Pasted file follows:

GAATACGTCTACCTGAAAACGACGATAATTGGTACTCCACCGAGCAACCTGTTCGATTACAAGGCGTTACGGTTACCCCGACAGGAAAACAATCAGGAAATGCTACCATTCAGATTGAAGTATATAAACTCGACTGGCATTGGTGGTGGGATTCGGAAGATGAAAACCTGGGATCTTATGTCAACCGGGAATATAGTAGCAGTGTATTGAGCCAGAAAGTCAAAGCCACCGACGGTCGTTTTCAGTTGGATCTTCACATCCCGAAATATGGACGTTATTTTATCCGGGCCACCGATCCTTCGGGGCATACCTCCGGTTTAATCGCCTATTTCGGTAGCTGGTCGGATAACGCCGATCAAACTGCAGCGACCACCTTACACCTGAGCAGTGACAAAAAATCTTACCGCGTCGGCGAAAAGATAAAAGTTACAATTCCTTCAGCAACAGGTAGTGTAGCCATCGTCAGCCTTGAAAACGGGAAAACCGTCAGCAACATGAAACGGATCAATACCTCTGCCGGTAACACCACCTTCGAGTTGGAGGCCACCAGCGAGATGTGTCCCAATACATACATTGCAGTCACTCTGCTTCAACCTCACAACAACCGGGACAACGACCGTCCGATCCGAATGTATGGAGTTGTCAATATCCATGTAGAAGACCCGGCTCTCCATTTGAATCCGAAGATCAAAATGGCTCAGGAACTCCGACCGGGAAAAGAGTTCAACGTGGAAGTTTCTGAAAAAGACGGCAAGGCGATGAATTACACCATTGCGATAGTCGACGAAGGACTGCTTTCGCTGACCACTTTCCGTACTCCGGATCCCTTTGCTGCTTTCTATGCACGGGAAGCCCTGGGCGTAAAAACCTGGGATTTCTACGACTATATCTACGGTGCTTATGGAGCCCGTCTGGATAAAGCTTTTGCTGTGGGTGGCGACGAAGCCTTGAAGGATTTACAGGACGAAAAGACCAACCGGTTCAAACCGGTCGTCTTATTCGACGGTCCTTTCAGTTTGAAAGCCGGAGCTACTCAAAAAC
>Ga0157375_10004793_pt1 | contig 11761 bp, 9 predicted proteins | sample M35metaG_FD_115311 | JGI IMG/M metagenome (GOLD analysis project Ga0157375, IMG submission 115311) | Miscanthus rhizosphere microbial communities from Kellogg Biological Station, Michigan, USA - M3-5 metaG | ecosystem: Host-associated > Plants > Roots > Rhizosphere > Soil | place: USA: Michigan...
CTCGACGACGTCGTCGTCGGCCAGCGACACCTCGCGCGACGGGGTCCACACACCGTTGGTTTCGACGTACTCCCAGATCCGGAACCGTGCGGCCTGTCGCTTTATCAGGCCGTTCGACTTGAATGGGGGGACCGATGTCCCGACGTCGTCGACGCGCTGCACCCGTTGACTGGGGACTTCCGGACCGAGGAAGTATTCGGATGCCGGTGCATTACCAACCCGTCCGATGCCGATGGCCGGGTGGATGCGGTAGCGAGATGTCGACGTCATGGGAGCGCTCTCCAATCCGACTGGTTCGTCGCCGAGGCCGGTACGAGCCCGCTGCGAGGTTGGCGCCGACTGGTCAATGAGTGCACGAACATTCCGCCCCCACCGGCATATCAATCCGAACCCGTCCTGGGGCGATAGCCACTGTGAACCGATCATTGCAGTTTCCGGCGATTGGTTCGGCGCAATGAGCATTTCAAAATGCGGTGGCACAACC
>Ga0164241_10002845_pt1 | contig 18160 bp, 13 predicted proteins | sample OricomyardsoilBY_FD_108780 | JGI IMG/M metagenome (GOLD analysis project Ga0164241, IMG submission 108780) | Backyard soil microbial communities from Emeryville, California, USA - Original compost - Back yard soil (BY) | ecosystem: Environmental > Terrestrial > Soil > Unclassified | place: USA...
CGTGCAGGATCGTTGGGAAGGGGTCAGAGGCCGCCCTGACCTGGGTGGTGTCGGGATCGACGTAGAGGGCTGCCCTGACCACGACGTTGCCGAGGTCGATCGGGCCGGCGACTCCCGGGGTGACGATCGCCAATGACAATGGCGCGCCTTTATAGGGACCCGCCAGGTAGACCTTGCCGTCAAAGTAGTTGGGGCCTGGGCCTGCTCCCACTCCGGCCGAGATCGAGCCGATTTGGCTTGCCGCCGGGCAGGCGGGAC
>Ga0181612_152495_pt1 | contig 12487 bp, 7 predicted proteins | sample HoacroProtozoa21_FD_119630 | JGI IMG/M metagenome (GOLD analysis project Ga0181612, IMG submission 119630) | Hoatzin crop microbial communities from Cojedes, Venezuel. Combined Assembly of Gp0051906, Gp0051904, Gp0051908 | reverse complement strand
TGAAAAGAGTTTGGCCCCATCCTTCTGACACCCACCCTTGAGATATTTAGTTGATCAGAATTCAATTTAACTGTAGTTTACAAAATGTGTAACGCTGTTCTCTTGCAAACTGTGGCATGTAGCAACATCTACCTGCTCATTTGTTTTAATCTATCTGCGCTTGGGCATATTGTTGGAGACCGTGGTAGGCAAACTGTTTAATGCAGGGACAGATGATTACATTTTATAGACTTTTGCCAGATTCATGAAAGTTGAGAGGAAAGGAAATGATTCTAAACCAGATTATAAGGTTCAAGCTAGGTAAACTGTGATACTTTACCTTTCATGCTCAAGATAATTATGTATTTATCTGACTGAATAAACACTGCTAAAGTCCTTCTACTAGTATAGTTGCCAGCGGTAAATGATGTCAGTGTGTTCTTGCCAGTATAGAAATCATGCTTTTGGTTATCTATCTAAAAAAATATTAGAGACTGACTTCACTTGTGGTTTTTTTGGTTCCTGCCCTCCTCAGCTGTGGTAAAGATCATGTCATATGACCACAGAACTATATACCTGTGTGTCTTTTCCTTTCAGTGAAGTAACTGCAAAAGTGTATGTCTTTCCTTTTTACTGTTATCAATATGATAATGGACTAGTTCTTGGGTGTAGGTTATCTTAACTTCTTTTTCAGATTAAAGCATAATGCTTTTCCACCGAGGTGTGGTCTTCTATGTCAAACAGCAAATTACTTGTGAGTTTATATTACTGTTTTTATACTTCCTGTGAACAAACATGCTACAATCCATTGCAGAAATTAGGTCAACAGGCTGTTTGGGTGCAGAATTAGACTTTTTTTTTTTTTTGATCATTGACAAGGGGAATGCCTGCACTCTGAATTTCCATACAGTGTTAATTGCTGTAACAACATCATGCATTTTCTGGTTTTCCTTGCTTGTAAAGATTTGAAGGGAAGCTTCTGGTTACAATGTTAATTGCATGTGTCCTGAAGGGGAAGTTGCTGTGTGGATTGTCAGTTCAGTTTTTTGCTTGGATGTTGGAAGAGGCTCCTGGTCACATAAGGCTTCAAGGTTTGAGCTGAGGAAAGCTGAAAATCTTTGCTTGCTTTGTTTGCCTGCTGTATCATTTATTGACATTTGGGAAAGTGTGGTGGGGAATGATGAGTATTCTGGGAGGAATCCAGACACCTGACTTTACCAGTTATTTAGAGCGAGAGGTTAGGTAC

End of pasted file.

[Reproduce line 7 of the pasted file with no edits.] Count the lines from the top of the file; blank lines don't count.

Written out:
TGAAAAGAGTTTGGCCCCATCCTTCTGACACCCACCCTTGAGATATTTAGTTGATCAGAATTCAATTTAACTGTAGTTTACAAAATGTGTAACGCTGTTCTCTTGCAAACTGTGGCATGTAGCAACATCTACCTGCTCATTTGTTTTAATCTATCTGCGCTTGGGCATATTGTTGGAGACCGTGGTAGGCAAACTGTTTAATGCAGGGACAGATGATTACATTTTATAGACTTTTGCCAGATTCATGAAAGTTGAGAGGAAAGGAAATGATTCTAAACCAGATTATAAGGTTCAAGCTAGGTAAACTGTGATACTTTACCTTTCATGCTCAAGATAATTATGTATTTATCTGACTGAATAAACACTGCTAAAGTCCTTCTACTAGTATAGTTGCCAGCGGTAAATGATGTCAGTGTGTTCTTGCCAGTATAGAAATCATGCTTTTGGTTATCTATCTAAAAAAATATTAGAGACTGACTTCACTTGTGGTTTTTTTGGTTCCTGCCCTCCTCAGCTGTGGTAAAGATCATGTCATATGACCACAGAACTATATACCTGTGTGTCTTTTCCTTTCAGTGAAGTAACTGCAAAAGTGTATGTCTTTCCTTTTTACTGTTATCAATATGATAATGGACTAGTTCTTGGGTGTAGGTTATCTTAACTTCTTTTTCAGATTAAAGCATAATGCTTTTCCACCGAGGTGTGGTCTTCTATGTCAAACAGCAAATTACTTGTGAGTTTATATTACTGTTTTTATACTTCCTGTGAACAAACATGCTACAATCCATTGCAGAAATTAGGTCAACAGGCTGTTTGGGTGCAGAATTAGACTTTTTTTTTTTTTTGATCATTGACAAGGGGAATGCCTGCACTCTGAATTTCCATACAGTGTTAATTGCTGTAACAACATCATGCATTTTCTGGTTTTCCTTGCTTGTAAAGATTTGAAGGGAAGCTTCTGGTTACAATGTTAATTGCATGTGTCCTGAAGGGGAAGTTGCTGTGTGGATTGTCAGTTCAGTTTTTTGCTTGGATGTTGGAAGAGGCTCCTGGTCACATAAGGCTTCAAGGTTTGAGCTGAGGAAAGCTGAAAATCTTTGCTTGCTTTGTTTGCCTGCTGTATCATTTATTGACATTTGGGAAAGTGTGGTGGGGAATGATGAGTATTCTGGGAGGAATCCAGACACCTGACTTTACCAGTTATTTAGAGCGAGAGGTTAGGTAC